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International braz j urol

Print version ISSN 1677-5538On-line version ISSN 1677-6119

Int. braz j urol. vol.42 no.3 Rio de Janeiro May/June 2016 


Safety and feasibility of radiofrequency ablation for treatment of Bosniak IV renal cysts

Marcos Roberto de Menezes1  2 

Publio Cesar Cavalcante Viana1  2 

Tássia Regina Yamanari2 

Leonardo Oliveira Reis3 

William Nahas4 

1 Serviço de Intervenção Guiada de Radiologia e Imagem, Instituto do Câncer do Estado de São Paulo, Universidade de São Paulo, SP, Brasil;

2 Serviço de Intervenção Guiada de Radiologia e Imagem, Hospital Sírio Libanês, São Paulo, SP, Brasil;

3Departamento de Urologia, Pontifícia Universidade Católica de Campinas, PUC – Campinas, Campinas, SP, Brasil;

4Departamento de Urologia, Hospital das Clínicas da Faculdade de Medicina Universidade de São Paulo, SP, Brasil



To describe our initial experience with radiofrequency ablation (RFA) of Bosniak IV renal cysts.

Materials and Methods

From 2010 to 2014, 154 renal tumor cases were treated with percutaneous thermal ablation, of which 10 cases (6.4%) from nine patients were complex renal cysts and were treated with radiofrequency ablation.


All complex cysts were classified as Bosniak IV (four women and five men; mean age: 63.6 yrs, range: 33–83 years). One patient had a single kidney. Lesion size ranged from 1.5 to 4.1cm (mean: 2.5cm) and biopsy was performed on four cysts immediately before the procedure, all of which were malignant (two clear cell and two papillary carcinoma). Mean volume reduction of complex cysts was 25% (range: 10–40%). No patients required retreatment with RFA and no immediate or late complications were observed. The follow-up of Bosniak IV cysts had a median of 27 months (interquartile range [IQR], 23 to 38) and no recurrence or significant loss of renal function were observed.


Mid-term follow-up of the cases in our database suggests that image-guided percutaneous RFA can treat Bosniak IV cysts with very low complication rates and satisfactorily maintain renal function.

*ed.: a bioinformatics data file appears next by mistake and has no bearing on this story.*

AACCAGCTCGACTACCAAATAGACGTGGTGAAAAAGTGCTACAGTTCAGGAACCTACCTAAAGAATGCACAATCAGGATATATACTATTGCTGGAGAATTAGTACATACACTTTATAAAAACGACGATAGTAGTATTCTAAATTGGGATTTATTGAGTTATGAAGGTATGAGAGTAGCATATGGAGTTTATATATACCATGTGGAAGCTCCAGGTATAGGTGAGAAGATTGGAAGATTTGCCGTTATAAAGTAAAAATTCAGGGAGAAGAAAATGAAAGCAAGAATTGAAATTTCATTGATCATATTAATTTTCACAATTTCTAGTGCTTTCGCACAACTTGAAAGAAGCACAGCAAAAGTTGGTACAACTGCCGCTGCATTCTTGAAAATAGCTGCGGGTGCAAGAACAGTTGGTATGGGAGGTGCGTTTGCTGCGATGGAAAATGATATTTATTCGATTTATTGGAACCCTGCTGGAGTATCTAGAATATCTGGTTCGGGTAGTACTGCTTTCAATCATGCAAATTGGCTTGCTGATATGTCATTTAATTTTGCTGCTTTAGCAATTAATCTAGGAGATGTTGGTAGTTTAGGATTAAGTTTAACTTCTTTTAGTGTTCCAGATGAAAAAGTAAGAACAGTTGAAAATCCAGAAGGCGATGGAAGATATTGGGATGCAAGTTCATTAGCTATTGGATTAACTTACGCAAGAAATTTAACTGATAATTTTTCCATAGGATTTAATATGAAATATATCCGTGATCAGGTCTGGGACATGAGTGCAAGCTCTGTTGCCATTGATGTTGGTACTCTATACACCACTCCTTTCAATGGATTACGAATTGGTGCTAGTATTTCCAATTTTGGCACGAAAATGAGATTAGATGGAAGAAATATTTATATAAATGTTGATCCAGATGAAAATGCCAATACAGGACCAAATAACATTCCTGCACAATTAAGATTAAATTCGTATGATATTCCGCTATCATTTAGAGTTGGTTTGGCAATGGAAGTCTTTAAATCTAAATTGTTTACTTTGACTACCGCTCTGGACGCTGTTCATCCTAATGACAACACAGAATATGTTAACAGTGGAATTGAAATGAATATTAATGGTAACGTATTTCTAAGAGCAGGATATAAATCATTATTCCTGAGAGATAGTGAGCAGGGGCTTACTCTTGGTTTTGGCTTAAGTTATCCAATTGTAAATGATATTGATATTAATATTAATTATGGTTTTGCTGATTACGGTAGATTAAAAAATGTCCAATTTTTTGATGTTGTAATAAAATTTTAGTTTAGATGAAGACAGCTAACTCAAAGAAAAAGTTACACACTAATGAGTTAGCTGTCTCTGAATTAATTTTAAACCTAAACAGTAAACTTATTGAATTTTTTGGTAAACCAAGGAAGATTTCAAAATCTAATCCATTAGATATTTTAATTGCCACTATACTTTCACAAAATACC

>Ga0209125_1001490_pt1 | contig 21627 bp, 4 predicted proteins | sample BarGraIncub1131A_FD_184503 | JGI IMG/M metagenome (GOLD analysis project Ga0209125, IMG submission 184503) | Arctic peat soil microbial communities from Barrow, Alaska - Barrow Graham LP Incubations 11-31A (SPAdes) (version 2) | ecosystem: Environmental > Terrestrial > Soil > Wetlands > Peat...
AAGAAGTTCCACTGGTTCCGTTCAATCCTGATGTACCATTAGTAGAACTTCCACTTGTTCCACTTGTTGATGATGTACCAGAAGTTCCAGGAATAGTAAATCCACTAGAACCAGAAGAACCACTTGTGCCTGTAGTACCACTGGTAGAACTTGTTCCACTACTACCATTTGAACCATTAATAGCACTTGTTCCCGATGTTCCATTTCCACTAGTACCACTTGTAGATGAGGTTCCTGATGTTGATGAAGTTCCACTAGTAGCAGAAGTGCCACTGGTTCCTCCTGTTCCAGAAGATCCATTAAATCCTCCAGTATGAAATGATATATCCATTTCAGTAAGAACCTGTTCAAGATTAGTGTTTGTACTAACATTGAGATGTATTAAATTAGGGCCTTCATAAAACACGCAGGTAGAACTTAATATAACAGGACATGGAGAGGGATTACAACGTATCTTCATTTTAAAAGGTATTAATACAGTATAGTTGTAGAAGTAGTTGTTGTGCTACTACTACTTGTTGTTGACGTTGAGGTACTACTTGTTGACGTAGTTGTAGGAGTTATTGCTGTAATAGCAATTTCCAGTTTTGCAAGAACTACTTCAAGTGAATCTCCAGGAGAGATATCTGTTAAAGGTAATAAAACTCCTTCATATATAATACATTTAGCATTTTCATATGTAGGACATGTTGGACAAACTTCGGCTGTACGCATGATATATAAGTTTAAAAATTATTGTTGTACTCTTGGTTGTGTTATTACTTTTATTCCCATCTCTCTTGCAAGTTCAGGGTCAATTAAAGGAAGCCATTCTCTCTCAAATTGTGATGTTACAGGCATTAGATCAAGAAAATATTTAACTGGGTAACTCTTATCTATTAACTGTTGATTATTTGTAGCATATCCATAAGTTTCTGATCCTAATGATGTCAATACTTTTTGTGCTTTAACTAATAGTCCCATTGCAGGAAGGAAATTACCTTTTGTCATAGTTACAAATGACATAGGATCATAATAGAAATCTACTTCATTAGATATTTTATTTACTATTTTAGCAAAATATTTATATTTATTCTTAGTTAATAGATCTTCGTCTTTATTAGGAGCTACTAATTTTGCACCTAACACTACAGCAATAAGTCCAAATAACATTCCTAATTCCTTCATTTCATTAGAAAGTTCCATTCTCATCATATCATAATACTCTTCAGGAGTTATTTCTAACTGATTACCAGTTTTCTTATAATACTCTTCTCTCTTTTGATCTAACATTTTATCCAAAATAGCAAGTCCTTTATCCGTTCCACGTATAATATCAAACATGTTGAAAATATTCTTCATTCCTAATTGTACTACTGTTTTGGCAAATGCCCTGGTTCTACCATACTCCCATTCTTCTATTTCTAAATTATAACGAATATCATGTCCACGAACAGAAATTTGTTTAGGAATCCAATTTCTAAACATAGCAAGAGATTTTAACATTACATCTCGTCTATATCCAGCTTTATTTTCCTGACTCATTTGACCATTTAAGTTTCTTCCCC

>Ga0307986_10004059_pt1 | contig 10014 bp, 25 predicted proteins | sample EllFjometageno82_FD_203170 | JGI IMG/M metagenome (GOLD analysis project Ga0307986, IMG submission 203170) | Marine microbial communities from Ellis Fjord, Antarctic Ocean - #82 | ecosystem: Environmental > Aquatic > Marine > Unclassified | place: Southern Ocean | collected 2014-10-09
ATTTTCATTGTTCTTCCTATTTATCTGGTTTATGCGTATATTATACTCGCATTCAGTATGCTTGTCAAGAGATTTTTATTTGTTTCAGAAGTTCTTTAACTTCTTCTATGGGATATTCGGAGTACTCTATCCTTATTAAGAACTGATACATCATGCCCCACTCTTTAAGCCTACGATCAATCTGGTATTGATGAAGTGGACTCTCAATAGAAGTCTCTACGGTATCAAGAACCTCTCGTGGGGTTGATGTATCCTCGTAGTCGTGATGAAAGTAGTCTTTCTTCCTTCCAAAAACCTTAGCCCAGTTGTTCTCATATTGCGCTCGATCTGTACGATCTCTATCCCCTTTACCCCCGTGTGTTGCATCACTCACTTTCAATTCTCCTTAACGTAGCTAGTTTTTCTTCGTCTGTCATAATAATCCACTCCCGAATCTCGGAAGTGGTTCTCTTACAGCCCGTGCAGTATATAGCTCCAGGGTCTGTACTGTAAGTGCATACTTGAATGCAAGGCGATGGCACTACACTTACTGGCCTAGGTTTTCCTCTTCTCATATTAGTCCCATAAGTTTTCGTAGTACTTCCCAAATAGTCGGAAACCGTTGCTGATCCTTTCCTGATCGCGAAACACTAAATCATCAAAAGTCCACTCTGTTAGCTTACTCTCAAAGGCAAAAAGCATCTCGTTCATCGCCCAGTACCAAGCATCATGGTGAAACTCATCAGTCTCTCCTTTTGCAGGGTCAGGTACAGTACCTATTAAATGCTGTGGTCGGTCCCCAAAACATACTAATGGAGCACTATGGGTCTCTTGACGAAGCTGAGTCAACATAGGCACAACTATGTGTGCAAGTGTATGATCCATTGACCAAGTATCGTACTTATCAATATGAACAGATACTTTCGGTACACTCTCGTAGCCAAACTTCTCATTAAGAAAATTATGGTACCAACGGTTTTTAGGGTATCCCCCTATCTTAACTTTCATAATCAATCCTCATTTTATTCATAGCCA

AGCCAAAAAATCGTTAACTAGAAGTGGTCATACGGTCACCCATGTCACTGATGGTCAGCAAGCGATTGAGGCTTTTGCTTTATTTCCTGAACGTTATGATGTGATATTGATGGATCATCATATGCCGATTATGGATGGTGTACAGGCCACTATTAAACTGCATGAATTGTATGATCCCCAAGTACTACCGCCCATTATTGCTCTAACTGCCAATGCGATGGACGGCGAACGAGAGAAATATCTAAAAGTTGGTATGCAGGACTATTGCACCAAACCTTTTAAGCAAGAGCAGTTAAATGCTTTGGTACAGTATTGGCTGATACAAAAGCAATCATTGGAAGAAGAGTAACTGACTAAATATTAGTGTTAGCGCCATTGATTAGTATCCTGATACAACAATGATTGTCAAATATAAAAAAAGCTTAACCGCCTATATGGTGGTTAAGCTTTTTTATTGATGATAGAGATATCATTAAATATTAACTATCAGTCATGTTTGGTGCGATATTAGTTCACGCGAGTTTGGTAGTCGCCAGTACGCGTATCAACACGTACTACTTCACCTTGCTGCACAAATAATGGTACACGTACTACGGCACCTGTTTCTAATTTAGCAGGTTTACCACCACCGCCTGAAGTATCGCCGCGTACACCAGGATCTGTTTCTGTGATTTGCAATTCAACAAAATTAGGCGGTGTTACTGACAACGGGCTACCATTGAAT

Key words: Safety; Feasibility Studies; Catheter Ablation; Renal cysts and diabetes syndrome [Supplementary Concept]


Renal cell carcinoma (RCC) is the third most common malignancy of the genitourinary tract and accounts for approximately 3% of all cancers in adults. The incidence and mortality rates of RCC have increased over the past years (1) and approximately 15% of RCC cases are cystic (2). The incidental diagnosis of renal cysts has become more common as the use of advanced cross-sectional imaging techniques increases, and because some of these cysts are highly suspicious for malignancy, they must be excised based on the Bosniak classification.

The Bosniak classification of renal cysts classifies cysts as either benign or potentially malignant (complex) and is widely used to assist clinical decisions (3). Nephron-sparing approaches such as partial nephrectomy, tumor enucleation, and percutaneous ablation (e.g., cryoablation, radiofrequency, and microwave ablation) are viable options to treat these tumors while preserving renal function and lowering the risk of cardiovascular events and overall mortality (4).